- 10:49 AM, Oct 05
Satisfyingly makes a fine transition from model to actress, Famke Janssen has truly risen as one of the most prominent figures representing Netherlands who is outstandingly capable to well-maintain her hold in Hollywood film industry amidst the American female movie stars. Began modeling at a young age, she was born Famke Beumer Janssen, the only brunette in a family of blondes, on November 5, 1965 in Amsterdam and grew up in the city with her two sisters, Antoinette and Marjolein, before moved to United States by 1984 to undergo some modeling stints for Chanel in New York City. Also used her time to study creative writing and literature at Columbia University while taking acting lessons under the guidance of Harold Guskin, the girl gradually became deeply attracted to acting which finally led her to a decision of pursuing a career in the field instead of continuing her glowing path in modeling.
Unable to suppress the desire of becoming a full-time actress, Famke then left Columbia and headed for Los Angeles where she proceeded to polish her acting skills, this time with Roy London, a noted drama coach who had helped such luminaries as Patrick Swayze and Michelle Pfeiffer. A film debut in "Fathers & Sons" (1992) landed not long after followed by a few appearances on small screen, like in TV series "Melrose Place" also "The Untouchables" by 1994, but the spotlight did not yet cast its light upon her until she was billed to play villainous Xenia Onatopp in the 1995 installment of James Bond feature, "GoldenEye." Being in this hugely popular film franchise which also amazingly collected almost $349 million during its international run, the beauty unmistakably soared to be the new center of world's attention as consequence, furthermore received a nod for Best Fight category she shared with Pierce Brosnan at MTV Movie Awards a year later.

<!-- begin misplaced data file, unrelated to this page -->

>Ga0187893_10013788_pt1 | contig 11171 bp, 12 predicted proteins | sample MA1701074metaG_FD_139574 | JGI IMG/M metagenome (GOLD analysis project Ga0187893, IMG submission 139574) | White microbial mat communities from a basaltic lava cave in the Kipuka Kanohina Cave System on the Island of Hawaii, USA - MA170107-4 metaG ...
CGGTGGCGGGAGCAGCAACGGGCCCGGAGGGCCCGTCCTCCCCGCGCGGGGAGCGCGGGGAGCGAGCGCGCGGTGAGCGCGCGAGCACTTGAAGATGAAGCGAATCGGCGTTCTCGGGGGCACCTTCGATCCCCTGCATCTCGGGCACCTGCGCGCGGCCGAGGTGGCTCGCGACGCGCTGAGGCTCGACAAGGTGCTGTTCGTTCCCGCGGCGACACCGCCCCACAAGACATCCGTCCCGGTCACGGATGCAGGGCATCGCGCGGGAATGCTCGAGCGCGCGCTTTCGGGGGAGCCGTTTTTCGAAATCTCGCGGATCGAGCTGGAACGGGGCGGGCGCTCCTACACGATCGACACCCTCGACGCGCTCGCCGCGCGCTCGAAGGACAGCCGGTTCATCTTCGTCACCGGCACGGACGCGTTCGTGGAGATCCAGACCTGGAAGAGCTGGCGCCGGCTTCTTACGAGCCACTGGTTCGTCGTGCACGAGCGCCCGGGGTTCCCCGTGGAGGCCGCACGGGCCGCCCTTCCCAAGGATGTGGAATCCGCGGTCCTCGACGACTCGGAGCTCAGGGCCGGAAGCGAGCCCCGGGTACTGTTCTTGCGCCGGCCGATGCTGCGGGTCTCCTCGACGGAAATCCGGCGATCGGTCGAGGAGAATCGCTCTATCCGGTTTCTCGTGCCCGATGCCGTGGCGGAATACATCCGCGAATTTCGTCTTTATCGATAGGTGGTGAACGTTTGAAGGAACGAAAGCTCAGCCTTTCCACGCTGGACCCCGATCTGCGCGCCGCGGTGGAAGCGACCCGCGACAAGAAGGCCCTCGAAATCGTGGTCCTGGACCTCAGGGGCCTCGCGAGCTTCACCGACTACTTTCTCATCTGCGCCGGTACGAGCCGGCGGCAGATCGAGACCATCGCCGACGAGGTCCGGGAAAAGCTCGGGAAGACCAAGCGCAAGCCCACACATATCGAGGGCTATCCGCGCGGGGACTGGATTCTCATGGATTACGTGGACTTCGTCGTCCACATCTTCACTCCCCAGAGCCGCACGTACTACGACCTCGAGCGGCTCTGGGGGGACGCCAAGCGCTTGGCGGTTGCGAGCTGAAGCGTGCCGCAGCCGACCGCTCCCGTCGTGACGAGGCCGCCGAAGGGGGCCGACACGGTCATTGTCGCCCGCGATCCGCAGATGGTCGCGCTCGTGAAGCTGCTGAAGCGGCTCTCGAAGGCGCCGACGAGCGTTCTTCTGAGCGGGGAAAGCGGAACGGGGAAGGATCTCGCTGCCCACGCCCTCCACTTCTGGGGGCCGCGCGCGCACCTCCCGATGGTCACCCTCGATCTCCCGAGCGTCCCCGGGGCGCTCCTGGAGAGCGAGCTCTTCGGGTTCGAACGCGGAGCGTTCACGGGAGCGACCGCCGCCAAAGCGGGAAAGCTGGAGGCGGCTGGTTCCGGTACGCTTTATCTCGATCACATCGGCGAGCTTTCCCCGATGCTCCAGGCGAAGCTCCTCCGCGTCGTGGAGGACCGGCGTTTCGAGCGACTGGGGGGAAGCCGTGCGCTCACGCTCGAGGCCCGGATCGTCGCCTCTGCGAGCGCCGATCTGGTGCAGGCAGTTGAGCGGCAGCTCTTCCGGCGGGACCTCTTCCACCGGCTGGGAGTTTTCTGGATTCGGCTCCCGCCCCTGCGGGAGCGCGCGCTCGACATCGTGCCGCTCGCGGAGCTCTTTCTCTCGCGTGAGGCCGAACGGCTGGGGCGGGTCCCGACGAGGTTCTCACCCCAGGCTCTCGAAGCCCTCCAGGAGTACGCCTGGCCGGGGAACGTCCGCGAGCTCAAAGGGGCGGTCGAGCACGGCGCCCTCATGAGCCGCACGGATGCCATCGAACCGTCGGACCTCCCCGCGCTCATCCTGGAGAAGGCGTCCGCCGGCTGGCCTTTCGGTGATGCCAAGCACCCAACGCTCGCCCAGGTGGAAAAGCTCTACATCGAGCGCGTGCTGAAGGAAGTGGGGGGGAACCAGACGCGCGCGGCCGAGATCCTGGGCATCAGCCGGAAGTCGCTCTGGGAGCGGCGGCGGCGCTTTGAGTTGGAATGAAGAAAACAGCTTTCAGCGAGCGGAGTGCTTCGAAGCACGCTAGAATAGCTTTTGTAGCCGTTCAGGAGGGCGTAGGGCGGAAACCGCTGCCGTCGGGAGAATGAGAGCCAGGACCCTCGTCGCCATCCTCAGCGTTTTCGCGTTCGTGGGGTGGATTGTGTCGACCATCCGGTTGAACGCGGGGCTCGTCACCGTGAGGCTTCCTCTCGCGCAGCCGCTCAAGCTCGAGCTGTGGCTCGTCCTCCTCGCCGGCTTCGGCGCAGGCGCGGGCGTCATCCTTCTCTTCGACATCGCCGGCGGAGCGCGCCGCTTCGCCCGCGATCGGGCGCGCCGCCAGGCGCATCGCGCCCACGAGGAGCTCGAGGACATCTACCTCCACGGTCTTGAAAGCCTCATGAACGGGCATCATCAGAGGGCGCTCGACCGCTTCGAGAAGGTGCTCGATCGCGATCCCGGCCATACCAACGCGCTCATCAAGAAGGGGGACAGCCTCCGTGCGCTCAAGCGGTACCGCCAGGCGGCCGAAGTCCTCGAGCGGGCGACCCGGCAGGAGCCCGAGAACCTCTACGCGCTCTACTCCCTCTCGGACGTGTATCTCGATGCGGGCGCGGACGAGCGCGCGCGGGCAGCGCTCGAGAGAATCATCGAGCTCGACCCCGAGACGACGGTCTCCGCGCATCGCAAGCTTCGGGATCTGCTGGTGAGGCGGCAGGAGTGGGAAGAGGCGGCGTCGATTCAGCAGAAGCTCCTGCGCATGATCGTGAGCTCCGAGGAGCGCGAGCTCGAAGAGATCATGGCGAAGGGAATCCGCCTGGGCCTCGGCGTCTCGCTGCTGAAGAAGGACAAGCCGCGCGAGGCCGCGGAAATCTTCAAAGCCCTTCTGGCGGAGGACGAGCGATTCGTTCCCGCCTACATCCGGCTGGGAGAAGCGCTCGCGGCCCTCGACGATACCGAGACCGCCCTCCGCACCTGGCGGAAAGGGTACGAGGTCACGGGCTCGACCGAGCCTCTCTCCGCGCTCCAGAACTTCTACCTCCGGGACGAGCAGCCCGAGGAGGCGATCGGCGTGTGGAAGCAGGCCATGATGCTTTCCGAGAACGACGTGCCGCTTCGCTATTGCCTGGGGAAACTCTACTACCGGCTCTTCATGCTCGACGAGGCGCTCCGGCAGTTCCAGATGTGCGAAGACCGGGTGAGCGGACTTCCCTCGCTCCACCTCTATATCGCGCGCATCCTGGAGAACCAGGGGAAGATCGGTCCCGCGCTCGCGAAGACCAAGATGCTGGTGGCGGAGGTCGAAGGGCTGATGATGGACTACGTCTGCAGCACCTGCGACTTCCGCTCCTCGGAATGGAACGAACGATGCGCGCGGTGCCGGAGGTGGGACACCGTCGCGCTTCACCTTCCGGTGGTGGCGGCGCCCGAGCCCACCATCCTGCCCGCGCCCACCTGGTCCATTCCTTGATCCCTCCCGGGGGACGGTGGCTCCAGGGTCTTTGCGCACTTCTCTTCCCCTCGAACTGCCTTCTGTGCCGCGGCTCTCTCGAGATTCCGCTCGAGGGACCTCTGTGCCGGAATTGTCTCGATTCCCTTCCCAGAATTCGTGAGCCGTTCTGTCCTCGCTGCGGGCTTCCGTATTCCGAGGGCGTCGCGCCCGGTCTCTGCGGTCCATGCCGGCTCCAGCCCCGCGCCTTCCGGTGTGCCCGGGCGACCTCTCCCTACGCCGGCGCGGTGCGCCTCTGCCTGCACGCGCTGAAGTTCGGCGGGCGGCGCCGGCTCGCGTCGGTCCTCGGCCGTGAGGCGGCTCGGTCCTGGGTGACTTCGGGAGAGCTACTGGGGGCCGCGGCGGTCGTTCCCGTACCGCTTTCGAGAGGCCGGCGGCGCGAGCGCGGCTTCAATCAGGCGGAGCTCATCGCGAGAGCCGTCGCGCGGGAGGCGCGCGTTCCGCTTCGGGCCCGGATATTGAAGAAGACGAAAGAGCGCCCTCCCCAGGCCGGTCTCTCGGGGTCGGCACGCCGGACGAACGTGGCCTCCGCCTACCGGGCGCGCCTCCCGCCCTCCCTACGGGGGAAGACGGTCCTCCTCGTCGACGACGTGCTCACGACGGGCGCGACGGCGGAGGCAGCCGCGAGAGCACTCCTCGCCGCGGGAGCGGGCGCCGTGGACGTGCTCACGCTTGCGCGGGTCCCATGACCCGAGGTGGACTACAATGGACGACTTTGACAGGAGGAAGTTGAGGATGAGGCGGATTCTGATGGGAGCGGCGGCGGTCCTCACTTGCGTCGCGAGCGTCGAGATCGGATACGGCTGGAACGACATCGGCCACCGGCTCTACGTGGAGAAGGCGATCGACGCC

As her profile rose increasingly due to this tremendous attainment, Famke subsequently found no difficulty at all to move on in Hollywood as offers of roles kept coming continuously for the rest of the era. Audience even saw her starring in eight pictures by 1998 only, including those of "Deep Rising", "Rounders", "Celebrity", and "The Faculty" among others. The success delightfully extended to the year 2000 when her next film, "X-Men", scored big in the box-office with nearly 296 million U.S. dollar garnered around the world while she herself managed